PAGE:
“More can and should be done to ensure as many relationships throughout our country are based on equality and respect,” she said.

“One of the most inspiring features of this research is that young people showed that they can be effective agents of change in preventing gender-based violence, not simply the targets of change. Young people as peer educators can challenge the attitudes of their peers in a way that is engaging and impactful,” Dr Karen Struthers said.

If you or someone you know is impacted by sexual assault or family violence, call 1800 RESPECT on 1800 737 732 or visit In an emergency call 000.

Terrific Dancing Skills Take Over the Morningside Stage

Morningside’s Balmoral State High School is set to host dance recitals. Students from the StreetTread Dance Studio will show off their moves as part of their third annual end-of-year performance scheduled on the 1st of December. Meanwhile, children from the Maximo Dance Studio will dance the afternoon away on the 3rd of December with their Tea Party & Dance celebration which also marks their end-of-year celebration.

“Street Jam” by the StreetTread Dance Studio on 1st of December

The students are inviting everyone to come and see what they learnt for the whole of 2017. Their theme for this year is the “Olympics”. The recital will be held from 6:30 p.m. until 9:00 p.m.

The StreetTread Dance Studio has always been home to children whose desire is to express themselves through dancing. The studio instil in its students the love for raw urban hip hop, acrobatic, and funky street styles dances. All dance techniques are welcome, may it be breakdancing, pop and locking, tumbling and flipping as long as students find the utmost satisfaction of being able to articulate the feelings that they could not verbally communicate.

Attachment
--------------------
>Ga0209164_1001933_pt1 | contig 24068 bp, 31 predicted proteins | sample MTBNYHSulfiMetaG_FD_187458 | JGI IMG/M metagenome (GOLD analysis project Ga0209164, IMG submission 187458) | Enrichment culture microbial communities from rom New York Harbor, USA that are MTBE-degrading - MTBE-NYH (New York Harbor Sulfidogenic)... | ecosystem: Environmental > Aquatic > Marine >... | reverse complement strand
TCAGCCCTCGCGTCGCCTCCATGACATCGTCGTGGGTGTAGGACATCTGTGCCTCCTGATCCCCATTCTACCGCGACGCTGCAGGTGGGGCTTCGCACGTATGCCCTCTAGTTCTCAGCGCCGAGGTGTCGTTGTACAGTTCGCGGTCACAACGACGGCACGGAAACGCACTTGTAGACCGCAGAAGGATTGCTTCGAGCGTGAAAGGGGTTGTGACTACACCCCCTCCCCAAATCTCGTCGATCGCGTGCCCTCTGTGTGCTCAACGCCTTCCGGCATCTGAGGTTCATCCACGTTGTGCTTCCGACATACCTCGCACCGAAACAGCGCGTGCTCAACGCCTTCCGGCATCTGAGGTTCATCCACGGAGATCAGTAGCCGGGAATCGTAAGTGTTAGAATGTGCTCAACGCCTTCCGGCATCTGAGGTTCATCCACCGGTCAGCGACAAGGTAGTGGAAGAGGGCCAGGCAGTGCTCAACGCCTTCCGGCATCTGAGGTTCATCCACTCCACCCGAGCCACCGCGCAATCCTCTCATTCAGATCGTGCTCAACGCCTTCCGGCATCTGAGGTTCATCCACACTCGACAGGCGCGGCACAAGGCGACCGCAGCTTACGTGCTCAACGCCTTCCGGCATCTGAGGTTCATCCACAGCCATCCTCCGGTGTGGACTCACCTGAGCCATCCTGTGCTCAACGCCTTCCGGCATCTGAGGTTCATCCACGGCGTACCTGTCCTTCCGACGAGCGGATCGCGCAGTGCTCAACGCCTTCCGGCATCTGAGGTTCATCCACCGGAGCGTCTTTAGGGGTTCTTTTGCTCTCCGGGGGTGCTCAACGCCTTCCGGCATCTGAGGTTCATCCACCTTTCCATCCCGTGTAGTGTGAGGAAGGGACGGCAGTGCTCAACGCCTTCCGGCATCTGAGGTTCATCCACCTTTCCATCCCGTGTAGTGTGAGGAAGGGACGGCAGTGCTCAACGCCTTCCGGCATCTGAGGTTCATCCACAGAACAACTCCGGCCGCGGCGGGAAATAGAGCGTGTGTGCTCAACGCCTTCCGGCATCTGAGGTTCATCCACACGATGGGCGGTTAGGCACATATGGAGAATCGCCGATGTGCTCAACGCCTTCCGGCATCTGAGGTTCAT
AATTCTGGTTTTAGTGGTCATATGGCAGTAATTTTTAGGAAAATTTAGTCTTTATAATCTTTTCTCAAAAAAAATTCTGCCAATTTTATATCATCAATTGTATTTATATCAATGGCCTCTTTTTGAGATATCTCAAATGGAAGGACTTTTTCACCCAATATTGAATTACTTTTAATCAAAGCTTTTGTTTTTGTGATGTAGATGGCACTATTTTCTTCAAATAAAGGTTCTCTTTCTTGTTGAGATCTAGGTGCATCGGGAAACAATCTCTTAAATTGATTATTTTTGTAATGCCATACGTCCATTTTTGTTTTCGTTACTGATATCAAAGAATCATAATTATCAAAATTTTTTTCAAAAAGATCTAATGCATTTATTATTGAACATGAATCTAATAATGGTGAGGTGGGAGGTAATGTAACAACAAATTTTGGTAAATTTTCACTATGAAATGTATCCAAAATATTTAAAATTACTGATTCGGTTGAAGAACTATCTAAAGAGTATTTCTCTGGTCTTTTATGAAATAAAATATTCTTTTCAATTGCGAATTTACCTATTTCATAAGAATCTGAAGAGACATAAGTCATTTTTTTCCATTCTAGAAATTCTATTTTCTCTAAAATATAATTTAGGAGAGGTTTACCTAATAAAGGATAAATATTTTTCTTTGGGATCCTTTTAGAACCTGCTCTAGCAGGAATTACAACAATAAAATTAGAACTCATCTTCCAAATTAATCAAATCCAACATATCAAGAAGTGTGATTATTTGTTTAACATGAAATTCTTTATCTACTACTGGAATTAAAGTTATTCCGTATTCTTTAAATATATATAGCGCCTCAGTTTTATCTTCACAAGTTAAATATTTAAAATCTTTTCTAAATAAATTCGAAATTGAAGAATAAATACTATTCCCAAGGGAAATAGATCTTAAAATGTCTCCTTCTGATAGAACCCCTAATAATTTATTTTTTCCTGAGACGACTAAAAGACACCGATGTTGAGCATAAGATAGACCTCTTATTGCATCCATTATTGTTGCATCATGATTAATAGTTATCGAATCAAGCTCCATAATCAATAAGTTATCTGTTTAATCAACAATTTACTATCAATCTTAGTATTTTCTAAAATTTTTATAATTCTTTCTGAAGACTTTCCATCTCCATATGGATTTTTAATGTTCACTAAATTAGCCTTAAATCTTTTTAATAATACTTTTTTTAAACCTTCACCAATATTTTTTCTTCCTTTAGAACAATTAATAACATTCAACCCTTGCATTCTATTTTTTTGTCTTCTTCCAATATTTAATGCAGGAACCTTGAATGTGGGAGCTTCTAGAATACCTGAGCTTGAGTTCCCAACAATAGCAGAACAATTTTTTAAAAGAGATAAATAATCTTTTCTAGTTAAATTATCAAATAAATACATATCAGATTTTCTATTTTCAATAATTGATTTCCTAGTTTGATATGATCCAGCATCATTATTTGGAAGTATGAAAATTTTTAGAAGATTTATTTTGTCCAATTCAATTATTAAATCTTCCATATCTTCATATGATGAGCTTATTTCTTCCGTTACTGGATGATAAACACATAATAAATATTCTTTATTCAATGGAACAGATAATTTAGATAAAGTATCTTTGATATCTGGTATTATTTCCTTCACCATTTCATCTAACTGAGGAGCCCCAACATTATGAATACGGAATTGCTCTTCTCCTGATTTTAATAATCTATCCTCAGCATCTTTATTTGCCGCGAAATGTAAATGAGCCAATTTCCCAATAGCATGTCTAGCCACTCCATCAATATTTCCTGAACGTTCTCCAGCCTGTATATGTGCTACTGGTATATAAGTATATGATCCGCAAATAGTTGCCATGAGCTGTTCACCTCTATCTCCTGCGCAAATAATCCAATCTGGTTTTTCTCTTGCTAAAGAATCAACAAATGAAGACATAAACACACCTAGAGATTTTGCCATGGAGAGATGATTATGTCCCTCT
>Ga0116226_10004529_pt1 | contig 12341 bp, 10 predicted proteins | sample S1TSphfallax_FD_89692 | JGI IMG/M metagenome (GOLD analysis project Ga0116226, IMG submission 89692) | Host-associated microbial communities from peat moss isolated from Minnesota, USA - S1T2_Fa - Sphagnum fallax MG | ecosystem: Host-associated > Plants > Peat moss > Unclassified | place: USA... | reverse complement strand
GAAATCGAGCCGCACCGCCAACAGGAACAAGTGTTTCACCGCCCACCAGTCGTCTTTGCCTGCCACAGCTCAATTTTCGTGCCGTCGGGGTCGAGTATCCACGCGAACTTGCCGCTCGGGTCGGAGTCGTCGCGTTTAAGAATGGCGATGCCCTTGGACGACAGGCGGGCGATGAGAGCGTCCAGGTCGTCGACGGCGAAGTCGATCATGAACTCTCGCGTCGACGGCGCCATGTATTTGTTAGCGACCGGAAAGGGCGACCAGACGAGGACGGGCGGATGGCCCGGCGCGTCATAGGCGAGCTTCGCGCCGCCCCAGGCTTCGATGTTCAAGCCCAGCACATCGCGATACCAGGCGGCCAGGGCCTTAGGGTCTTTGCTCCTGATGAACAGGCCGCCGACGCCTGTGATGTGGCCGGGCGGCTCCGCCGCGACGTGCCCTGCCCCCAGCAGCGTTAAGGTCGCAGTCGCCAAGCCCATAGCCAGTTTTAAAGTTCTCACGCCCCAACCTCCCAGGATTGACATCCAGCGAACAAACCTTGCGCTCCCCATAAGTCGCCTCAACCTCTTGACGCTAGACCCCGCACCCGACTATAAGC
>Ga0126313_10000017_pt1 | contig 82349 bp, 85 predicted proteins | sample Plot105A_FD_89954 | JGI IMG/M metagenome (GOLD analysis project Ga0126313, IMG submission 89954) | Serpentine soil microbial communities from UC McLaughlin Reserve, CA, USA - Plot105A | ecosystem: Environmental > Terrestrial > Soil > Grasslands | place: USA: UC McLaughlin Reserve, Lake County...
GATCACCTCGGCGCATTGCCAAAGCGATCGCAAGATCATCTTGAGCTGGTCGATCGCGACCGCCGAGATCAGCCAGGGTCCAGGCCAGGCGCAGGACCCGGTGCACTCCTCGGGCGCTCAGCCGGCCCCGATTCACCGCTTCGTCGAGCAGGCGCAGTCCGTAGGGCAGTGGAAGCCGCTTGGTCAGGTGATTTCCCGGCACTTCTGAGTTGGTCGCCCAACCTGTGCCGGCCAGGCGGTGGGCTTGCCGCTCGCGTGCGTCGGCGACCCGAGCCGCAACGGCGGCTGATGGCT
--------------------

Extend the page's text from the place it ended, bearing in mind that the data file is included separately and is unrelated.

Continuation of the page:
Classes are designed for kids aged 2 years old and above. Each session has limited students so teachers can focus and give the necessary attention needed in developing each and everyone’s skills. StreetTread Dance Studio is founded by teacher Michelle Klekner, who brings with her more than 20 years of professional dancing experience to share with the children.


Tea Party & Dance Celebration by Maximo Dance Studio on 3rd of December

Students promise delightful performances over some afternoon tea. The recital takes place from 12:00 p.m. to 3:00 p.m. They will showcase dances which feature the studio’s original choreography. Performances will range from ballet, national dance, contemporary dance, modern dance, lyrical, jazz, and hip hop, complete with vibrant music and costumes.

Maximo Dance Studio is founded in 2004 by choreographer Olga Lissovskaia, who remains the studio’s director and principal dancer. She has named the institution after one of the greatest Russian ballerinas of all time, Ekaterina Maximova.

The studio has always been proud for being the only dance school in Brisbane that employs the authentic teaching method called the Vaganova Method.

“This is the unique method we use to teach ballet. They stand out from the crowd by their unparalleled poetic spirituality, exceptional harmonious plasticity of movement, and at the same time the ‘iron’ aplomb of the body, with their overall nobility and excellence of technical and performing skills.”

Credit: Maximo Dance Studio YouTube


Balmoral State High School is located at Cnr Thynne & Lytton Rds, Morningside